“We need to go back to how my grandfather farmed, but using modern science,” says Andrew Blenkiron, Estate Director at Euston Estate and speaker at the forthcoming REAP conference. Blenkiron believes that to ensure long-term soil security, organic material should be put back on the land; rather than removing it with the harvest.
Aptly themed, ‘Today’s Knowledge Meets Tomorrow’s Technology’, the event will focus on emerging agri-tech to secure a productive, profitable and sustainable future.
As the global population rises it is clear that conventional farming is feeling the strain. A knowledge intensive approach is vital to reduce reliance on artificial inputs, but while there is intention to change practices farmers, like Blenkiron, need to see the economic benefit.
He continues: “I believe that over the last 40 to 50 years, there has been an over reliance on artificial inputs. However, the biggest challenge that I face at the moment, is working out the economic benefits of spreading 30,000 tonnes of organic material from our anaerobic digester, compared to the cost of artificial applications.”
“There may be no economic gain if you look at it on a straight costings basis, but I know that the organic material will have the longer-term benefit on the soil health, but how do I measure that?”
Can you measure it?
Sustainability metrics will be discussed at REAP and it is put into context by a presentation by ‘no-till’ pioneer María ‘Pilu’ Giraudo.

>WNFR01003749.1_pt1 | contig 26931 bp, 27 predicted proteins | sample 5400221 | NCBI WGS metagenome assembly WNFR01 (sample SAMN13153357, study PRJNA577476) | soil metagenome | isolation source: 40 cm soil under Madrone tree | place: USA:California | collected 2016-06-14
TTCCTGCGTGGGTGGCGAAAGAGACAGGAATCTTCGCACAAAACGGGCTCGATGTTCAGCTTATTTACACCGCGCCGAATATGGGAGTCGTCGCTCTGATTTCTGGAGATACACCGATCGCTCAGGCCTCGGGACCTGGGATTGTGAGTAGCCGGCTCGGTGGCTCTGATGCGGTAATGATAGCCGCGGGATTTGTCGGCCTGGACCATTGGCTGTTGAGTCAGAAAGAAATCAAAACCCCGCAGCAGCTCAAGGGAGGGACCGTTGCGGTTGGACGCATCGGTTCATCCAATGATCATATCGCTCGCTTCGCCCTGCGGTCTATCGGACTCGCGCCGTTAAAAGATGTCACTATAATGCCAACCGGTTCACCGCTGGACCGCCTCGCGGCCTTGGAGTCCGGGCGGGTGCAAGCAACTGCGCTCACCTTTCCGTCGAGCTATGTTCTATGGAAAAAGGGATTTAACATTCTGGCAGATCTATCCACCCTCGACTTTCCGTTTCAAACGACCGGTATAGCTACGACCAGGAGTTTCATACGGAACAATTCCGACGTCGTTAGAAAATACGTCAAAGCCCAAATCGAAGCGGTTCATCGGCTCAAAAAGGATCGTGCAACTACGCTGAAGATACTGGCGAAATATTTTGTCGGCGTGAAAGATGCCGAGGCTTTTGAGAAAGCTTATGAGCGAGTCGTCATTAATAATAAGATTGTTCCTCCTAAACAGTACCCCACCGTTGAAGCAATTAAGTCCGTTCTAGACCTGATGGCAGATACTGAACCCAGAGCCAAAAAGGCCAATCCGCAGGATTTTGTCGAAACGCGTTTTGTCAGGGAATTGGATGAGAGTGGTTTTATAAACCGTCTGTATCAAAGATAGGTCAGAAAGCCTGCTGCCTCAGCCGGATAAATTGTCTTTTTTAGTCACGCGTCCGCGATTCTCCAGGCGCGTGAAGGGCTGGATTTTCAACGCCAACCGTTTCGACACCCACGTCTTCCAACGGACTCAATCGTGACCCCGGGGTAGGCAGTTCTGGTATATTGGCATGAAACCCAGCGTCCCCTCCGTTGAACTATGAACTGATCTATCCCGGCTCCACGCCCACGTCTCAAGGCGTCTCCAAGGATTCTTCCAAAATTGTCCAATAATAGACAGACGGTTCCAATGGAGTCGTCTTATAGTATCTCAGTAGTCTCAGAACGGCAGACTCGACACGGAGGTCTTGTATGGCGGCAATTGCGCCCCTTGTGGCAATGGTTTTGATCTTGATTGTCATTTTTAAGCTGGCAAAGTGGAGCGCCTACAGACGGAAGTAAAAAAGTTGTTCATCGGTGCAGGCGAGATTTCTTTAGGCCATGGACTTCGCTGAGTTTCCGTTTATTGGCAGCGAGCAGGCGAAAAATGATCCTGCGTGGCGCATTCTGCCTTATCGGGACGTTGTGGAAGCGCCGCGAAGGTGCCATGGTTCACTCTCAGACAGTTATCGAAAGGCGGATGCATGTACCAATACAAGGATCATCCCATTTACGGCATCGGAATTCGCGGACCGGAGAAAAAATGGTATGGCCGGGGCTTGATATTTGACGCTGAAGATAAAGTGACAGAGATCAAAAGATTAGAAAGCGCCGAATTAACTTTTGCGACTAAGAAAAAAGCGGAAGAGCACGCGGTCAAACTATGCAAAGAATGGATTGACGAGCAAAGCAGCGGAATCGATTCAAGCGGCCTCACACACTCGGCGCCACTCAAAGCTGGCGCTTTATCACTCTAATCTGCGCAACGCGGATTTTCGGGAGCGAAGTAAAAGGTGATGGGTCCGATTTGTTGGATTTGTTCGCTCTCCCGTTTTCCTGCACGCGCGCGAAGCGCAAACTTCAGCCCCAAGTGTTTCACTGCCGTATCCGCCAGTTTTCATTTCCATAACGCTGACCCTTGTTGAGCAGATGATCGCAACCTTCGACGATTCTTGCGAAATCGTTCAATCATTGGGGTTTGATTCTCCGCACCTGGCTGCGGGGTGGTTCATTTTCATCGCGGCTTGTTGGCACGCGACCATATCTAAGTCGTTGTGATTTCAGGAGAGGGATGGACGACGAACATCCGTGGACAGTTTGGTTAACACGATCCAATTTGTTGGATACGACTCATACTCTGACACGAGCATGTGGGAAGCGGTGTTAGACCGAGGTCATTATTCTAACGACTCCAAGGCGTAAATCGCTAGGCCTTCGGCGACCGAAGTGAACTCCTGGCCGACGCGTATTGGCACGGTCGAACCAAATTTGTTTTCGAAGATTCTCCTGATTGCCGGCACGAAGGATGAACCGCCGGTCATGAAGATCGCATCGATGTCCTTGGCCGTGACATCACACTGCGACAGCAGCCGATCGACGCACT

Giraudo is the tenth winner of the Kleckner Award from the Global Farmer Network and is coordinating policies for sustainable development at the Ministry of Agroindustry for Argentina. Giraudo comments that when her father first changed his fields over to no-till 40 years ago “many thought he was mad,” but now, many farmers are beginning to see no-till as a route for soil recovery in physical, biological and chemical ways.
No-till is widely adopted in South America and gaining ground in the US where in 2009 around 88 million acres or 35.5 per cent of US cropland planted with eight major crops had no tillage operations . No-till has not spread in Europe to the same extent, but Giraudo considers that the situation is ripe for change. She says: “It is amazing. You are learning each day from nature and science how the hands of man can be improving, not destroying.”
Sustainability requires farmers to be rewarded for more than yield.
Retailers, such as Marks & Spencer, are recognising this and increasingly placing value on nutrition and flavour.
REAP presenter Matt O’Hagan, Senior Agronomist at Marks & Spencer says the retailer is looking at ways to increase the nutritional value of food to increase the levels of the vitamins and minerals that may be lacking from peoples’ diets. He comments: “When eaten, the Vitamin D is readily used by the body and we have developed a way of giving mushrooms a ‘suntan’ so they are enriched in Vitamin D.”
Dr Belinda Clarke, Director of Agri-Tech East says: “The aim of REAP 2017 is to bring together innovative farmers and growers with leading researchers and technologists to improve the best practice of today. “We are eager to continue the success of last year’s conference which has resulted in a number of collaborations. “I think we have a great balance of speakers and the new Farmer-Tech Platform in particular will offer insights into field scale agri-tech innovations.”
Agri-Tech East’s REAP 2017 conference will take place at the Wellcome Genome Campus Conference Centre in Hinxton, Cambridge.
For further information and registration details, please visit the REAP 2017 website.